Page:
The SMSF Association has reflected favourably upon its advocacy activity in 2018, nominating the changes to the work test exemption as it most significant achievement in this area.
“There’s no better example of what the association has achieved this year than the simplified work test exemption regulations that were introduced by the government on 7 December,” SMSF Association chief executive John Maroney said.
“Our recommendation that individuals should be allowed to use the exemption in the year they turn 65 to access bring-forward arrangements rather than being excluded by complex legislation was accepted.
“By removing this complexity, it now allows individuals to access all their existing superannuation contribution limits as is the practice now.”
In all, the industry body made 50 submissions to the government and a variety of regulatory bodies, including the Financial Adviser Standards and Ethics Authority (FASEA), Productivity Commission and banking and financial services royal commission.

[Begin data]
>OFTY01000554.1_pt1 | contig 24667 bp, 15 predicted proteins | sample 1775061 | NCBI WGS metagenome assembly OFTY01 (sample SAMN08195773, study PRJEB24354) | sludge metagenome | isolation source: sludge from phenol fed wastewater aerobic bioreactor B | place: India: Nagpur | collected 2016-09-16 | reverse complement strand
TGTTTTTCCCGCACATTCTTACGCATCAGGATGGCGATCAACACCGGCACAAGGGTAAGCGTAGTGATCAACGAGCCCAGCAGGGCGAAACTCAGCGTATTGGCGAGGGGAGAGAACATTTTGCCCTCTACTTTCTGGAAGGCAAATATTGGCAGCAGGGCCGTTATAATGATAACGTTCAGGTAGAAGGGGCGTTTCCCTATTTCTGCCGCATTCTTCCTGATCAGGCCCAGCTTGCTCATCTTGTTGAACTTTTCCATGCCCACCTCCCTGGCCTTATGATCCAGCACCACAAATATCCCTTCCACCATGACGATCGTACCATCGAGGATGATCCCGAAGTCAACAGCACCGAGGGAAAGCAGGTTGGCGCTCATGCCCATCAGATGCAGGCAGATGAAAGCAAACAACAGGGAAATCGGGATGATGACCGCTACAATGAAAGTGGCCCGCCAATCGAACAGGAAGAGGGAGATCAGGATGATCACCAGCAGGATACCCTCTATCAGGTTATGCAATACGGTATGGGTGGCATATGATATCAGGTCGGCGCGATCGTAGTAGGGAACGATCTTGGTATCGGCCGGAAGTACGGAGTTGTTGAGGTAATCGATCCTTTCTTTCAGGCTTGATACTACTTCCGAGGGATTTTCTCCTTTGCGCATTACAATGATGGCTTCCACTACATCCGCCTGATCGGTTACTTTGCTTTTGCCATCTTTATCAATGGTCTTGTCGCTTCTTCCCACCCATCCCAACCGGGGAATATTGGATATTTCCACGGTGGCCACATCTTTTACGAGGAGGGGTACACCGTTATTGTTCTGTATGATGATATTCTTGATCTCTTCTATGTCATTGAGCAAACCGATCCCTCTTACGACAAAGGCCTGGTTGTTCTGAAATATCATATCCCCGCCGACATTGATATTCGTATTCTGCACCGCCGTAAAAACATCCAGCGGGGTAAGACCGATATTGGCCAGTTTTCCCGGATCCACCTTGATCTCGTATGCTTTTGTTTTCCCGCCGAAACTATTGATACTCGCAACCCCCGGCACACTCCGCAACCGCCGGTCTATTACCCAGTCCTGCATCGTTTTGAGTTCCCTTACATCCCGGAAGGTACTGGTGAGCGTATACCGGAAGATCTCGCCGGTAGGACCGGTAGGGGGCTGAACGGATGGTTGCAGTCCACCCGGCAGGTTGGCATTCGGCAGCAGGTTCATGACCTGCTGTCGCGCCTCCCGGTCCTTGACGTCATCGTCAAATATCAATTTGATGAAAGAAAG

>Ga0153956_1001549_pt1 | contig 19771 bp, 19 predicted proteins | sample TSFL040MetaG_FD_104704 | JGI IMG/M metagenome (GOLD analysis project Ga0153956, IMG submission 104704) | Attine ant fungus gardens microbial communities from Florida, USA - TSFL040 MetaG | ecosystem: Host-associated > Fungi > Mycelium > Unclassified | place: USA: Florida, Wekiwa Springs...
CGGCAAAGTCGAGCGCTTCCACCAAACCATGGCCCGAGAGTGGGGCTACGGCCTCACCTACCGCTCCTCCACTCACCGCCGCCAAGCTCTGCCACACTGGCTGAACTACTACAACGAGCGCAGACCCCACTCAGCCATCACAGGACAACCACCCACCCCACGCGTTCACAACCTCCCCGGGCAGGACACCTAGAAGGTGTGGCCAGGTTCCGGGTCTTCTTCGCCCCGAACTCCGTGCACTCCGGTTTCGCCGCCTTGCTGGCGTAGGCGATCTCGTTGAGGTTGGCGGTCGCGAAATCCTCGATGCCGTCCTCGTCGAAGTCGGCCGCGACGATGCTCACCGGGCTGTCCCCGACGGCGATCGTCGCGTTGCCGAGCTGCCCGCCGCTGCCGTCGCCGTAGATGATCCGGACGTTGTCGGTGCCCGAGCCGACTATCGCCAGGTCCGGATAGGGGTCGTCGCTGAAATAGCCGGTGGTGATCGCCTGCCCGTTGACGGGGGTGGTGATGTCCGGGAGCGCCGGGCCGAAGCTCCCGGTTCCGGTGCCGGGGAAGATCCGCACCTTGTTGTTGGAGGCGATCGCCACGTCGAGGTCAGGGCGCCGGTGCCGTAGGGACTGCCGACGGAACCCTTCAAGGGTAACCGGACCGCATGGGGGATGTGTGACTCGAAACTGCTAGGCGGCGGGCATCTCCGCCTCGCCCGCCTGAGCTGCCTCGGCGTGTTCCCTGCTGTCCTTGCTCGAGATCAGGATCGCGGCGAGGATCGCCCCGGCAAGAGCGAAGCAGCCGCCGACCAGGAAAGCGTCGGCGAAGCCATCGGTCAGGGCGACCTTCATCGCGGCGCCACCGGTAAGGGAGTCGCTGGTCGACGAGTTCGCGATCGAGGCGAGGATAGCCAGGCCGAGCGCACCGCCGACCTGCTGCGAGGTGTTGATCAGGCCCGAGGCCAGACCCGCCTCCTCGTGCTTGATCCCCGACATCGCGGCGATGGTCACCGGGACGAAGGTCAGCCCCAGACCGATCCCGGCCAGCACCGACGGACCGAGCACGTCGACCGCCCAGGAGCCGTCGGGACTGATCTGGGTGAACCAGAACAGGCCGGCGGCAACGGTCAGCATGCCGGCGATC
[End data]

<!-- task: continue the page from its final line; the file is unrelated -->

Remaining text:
Notable topics covered included encouraging the implementation of digital rollovers with a carveout for SMSFs that only have non-concessional contributions, ensuring limited recourse borrowing arrangement total superannuation balance changes were targeted, encouraging the Productivity Commission to review its position on inefficient SMSF balances, the exclusion of SMSFs from the design and distribution obligations and the royal commission, and increasing the maximum number of members allowed in an SMSF from four to six.
With regard to FASEA, Maroney pointed out the association’s advocacy work had contributed toward a reduction in the required continuing professional development hours, examination obligations and more appropriate education standards.
“We hope our final round of submissions will provide further results for limited licence advisers, relevant degrees and the recognition of the specialist SMSF adviser designation,” he said.